The call of the wild


Sunday Herald Life - - TRAVEL FEATURE - www.eriska-ho­

WE are watch­ing the view. Not just gaz­ing idly at it, but en­joy­ing the con­stant small move­ments, the shift in the shad­ows on Morvern’s soft steep hills, the gen­tle sway of the oak and birch wood­land just be­low our ter­race, the wind-pat­terns on the steely-blue Lynn of Lorne, all in the ever-chang­ing light.

The vista is ev­ery­thing you could want on the High­land west coast: small sk­er­ries and a wooded head­land, moun­tains and sea, and at the cen­tre of the frame, a long green slice of lime­stone turf and trees: the is­land of Lis­more, stud­ded with white cot­tages.

Clouds beat their way up the Firth of Lorne like big, soft, white birds be­ing tum­bled over by the south-west­erly winds fun­nelled up the rift in the land; at one point the moun­tains dis­ap­pear al­to­gether and Lis­more is picked out in the light in front of a bank of mist.

All the while there are small boats: a creel fish­er­man heads for Loch Cr­eran, north of the is­land; a sleek mod­ern yacht slides by, then a grace­ful wooden one with old-fash­ioned sails: a tra­di­tional fish­ing boat, a minia­ture Vi­tal Spark, chugs along.

This, of course, is the rea­son the Hill­top Re­serve lodges at the Isle of Eriska Ho­tel have re­cently been built here, perched on the high­est hill on the lit­tle is­land of Eriska in Ben­der­loch, north of Oban and south of Glen Coe.

A sen­si­ble trav­eller would be happy with the view alone from the pic­ture win­dows and out­side deck, but the stylish mod­ern wooden lodges are a de­light too: smartly and un­fuss­ily fur­nished, with all the com­forts of home and a few more.

There’s a well-equipped kitchen; a spa­cious bath­room with his-and-hers sinks and a vast bath; a su­per-king-sized bed; and a com­fort­able lounge. The deck with the view has sturdy wooden fur­ni­ture, and of course a hot tub.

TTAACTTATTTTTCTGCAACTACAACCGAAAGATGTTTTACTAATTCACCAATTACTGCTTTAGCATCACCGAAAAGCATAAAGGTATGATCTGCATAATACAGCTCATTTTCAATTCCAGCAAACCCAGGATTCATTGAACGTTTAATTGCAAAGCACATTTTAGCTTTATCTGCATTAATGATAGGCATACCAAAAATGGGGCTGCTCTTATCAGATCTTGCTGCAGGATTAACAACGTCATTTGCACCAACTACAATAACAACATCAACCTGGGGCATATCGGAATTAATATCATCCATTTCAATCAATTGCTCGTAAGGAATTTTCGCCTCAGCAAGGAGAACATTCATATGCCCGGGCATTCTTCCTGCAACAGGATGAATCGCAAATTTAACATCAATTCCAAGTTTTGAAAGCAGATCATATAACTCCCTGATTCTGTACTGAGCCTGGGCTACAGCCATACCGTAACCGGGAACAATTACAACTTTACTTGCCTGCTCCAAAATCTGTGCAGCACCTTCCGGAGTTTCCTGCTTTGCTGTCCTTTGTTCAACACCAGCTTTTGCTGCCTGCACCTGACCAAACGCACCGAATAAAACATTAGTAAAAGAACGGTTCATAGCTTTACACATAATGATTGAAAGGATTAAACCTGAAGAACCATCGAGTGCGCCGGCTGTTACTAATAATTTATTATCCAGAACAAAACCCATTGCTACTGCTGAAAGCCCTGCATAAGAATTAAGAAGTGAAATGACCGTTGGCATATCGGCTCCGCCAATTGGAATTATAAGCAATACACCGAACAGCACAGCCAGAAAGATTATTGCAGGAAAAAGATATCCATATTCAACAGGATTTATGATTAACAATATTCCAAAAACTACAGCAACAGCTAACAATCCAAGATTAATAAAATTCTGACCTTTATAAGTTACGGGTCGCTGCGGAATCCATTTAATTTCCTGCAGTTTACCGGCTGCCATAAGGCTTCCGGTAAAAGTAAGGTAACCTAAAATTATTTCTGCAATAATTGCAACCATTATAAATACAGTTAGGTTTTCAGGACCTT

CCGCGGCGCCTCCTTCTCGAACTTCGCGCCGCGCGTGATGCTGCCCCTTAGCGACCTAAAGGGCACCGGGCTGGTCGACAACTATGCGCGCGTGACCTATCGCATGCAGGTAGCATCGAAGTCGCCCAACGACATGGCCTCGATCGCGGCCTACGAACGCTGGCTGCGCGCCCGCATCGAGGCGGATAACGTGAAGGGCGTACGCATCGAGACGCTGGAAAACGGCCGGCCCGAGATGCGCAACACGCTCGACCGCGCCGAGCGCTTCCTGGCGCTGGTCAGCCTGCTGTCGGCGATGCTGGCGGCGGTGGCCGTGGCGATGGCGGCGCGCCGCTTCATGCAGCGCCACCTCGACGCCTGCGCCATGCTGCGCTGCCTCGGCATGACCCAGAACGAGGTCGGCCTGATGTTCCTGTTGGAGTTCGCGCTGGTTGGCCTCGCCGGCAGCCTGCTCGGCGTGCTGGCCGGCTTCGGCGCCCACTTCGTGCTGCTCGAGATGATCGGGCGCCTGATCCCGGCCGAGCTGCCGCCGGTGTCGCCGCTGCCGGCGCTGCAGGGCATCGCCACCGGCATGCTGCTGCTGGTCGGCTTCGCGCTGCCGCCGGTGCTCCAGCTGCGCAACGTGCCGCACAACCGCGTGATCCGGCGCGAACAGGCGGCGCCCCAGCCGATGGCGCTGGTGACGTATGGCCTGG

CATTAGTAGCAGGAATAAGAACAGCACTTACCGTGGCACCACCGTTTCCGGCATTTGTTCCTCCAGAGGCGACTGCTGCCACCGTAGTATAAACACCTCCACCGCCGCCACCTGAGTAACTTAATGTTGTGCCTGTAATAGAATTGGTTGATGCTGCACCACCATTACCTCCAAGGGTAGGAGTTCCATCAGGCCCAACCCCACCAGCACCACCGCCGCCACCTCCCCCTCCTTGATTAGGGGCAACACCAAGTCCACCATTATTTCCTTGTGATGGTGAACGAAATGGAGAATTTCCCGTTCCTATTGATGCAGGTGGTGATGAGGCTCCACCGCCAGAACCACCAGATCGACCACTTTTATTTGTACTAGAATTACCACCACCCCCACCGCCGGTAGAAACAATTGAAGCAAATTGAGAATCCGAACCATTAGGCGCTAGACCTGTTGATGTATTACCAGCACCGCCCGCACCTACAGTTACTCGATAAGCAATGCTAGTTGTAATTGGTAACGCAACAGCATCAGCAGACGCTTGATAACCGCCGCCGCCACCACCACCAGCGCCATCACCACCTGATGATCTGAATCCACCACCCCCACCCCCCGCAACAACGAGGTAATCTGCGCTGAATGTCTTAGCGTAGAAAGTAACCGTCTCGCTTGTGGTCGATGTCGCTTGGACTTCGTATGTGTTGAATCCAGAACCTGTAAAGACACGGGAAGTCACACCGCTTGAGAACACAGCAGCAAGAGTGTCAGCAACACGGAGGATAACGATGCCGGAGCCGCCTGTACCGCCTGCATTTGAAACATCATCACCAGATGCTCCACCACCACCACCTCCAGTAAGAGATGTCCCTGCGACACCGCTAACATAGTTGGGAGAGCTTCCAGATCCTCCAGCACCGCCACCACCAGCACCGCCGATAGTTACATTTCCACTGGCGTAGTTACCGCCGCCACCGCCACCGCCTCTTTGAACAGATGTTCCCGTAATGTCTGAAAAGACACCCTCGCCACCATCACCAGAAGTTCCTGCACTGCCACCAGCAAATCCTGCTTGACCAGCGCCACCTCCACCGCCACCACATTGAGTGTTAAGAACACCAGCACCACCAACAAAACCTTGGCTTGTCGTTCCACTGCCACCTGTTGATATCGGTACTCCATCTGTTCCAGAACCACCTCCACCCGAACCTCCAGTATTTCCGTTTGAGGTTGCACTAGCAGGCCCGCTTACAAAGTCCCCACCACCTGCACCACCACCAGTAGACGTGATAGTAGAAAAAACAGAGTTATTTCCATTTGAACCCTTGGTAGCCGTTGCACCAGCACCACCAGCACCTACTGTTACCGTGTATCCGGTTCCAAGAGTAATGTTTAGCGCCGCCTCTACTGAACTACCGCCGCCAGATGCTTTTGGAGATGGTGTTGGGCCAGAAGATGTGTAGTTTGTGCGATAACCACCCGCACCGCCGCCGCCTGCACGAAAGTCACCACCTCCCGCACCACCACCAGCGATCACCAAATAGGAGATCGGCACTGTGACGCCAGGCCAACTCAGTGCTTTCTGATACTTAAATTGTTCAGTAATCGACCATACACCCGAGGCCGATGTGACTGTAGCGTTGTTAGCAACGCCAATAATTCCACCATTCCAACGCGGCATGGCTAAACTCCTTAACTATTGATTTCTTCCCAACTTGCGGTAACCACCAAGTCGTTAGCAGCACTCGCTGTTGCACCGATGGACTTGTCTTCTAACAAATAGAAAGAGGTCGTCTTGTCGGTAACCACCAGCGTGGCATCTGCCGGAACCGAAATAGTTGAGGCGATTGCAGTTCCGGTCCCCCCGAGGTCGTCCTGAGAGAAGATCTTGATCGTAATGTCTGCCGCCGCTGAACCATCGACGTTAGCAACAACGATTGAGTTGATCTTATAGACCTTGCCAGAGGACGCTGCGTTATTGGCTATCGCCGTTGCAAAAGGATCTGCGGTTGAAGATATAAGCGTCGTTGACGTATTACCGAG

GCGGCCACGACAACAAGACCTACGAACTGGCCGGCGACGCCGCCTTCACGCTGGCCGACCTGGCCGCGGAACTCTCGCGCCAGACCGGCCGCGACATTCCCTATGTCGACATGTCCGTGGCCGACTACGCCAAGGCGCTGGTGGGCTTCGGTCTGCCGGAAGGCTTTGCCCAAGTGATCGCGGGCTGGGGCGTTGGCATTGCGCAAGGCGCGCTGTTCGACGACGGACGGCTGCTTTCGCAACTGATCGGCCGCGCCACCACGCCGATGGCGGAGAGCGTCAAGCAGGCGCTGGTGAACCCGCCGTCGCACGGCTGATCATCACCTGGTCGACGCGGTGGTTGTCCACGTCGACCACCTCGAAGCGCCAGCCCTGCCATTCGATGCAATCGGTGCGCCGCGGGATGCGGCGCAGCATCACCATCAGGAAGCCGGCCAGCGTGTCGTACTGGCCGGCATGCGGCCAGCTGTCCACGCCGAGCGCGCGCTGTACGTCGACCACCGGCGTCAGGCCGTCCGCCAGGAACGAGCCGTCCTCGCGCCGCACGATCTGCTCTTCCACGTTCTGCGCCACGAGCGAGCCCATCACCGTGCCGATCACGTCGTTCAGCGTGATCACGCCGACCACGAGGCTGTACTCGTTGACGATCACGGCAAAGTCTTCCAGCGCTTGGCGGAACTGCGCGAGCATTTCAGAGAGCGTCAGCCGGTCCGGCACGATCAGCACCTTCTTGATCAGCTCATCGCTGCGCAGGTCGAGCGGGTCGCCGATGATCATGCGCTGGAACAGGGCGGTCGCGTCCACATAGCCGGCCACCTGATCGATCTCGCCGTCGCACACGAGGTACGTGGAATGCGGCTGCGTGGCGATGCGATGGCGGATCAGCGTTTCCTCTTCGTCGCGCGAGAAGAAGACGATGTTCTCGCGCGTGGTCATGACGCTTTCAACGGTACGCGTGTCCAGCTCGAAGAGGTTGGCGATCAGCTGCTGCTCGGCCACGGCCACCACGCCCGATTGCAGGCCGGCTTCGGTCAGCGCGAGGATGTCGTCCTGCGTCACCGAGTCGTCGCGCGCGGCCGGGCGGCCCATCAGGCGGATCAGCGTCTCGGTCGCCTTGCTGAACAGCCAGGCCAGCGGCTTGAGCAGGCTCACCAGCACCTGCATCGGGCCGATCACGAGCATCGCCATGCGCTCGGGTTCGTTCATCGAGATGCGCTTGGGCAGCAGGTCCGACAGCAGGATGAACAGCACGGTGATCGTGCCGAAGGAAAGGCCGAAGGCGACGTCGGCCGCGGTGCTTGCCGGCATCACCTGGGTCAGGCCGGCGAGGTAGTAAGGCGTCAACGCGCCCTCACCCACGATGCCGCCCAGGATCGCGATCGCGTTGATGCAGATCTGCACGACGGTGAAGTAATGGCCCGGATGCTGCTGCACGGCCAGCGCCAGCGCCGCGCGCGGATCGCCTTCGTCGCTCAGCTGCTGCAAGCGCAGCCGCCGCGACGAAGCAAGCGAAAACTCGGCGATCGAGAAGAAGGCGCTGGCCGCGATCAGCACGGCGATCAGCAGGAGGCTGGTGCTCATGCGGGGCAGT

We’re here for the week­end, and be­fore we check in on the Fri­day we en­joy a lo­cal walk just to the south of Eriska on the penin­sula we cross to reach the is­land. We reach a small sandy beach for a pic­nic, and ex­plore an old lime kiln, ev­i­dence of the im­por­tance of Lis­more’s rare ge­ol­ogy in the area. After we ar­rive at our lodge it’s tempt­ing just to stay in and en­joy the sun­set, but we’re booked into the ho­tel’s Miche­lin-starred restau­rant, so we troop down to main house, an old gran­ite and sand­stone pile that now has 16 ho­tel rooms plus large com­fort­able bar, lounge and din­ing room.

We’re ush­ered through the dark fire­lit hall­way, whose burr-oak pan­elling has a re­mark­able craggy rich­ness, into a con­ser­va­tory over­look­ing the grounds, where we are served drinks be­fore be­ing shown to our ta­ble.

The food is ev­ery­thing you would ex­pect of a restau­rant with a Miche­lin star, and the young, en­thu­si­as­tic staff add to the ex­pe­ri­ence. Over two evenings here we en­joy tiny tasters – in­clud­ing an oddly de­li­cious one based on cod skin, and a crisp por­ridge bis­cuit – neat, savoury hors d’oeu­vres, meaty mains of beef and lamb, and suc­cu­lent tur­bot and hal­ibut. It’s all served with clever touches such as the sam­phire, which grows on the is­land shore.

Our coastal walk on the Fri­day in­spires us the next morn­ing to take a stroll down from the lodge to the north­ern tip of Eriska and its small pon­toon pier for boat-borne vis­i­tors.